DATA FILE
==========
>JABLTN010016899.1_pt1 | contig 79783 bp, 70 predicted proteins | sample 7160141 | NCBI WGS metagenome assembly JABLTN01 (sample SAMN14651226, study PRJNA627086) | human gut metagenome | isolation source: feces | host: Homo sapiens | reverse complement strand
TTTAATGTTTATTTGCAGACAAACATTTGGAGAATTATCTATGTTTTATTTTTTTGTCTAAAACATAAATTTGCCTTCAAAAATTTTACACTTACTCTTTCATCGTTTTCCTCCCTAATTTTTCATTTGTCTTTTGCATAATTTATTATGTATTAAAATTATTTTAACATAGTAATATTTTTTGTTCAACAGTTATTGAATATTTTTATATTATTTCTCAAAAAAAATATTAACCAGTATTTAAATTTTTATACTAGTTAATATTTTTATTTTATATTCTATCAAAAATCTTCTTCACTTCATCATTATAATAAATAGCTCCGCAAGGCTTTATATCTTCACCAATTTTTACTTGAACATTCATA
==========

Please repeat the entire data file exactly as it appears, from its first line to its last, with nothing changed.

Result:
>JABLTN010016899.1_pt1 | contig 79783 bp, 70 predicted proteins | sample 7160141 | NCBI WGS metagenome assembly JABLTN01 (sample SAMN14651226, study PRJNA627086) | human gut metagenome | isolation source: feces | host: Homo sapiens | reverse complement strand
TTTAATGTTTATTTGCAGACAAACATTTGGAGAATTATCTATGTTTTATTTTTTTGTCTAAAACATAAATTTGCCTTCAAAAATTTTACACTTACTCTTTCATCGTTTTCCTCCCTAATTTTTCATTTGTCTTTTGCATAATTTATTATGTATTAAAATTATTTTAACATAGTAATATTTTTTGTTCAACAGTTATTGAATATTTTTATATTATTTCTCAAAAAAAATATTAACCAGTATTTAAATTTTTATACTAGTTAATATTTTTATTTTATATTCTATCAAAAATCTTCTTCACTTCATCATTATAATAAATAGCTCCGCAAGGCTTTATATCTTCACCAATTTTTACTTGAACATTCATA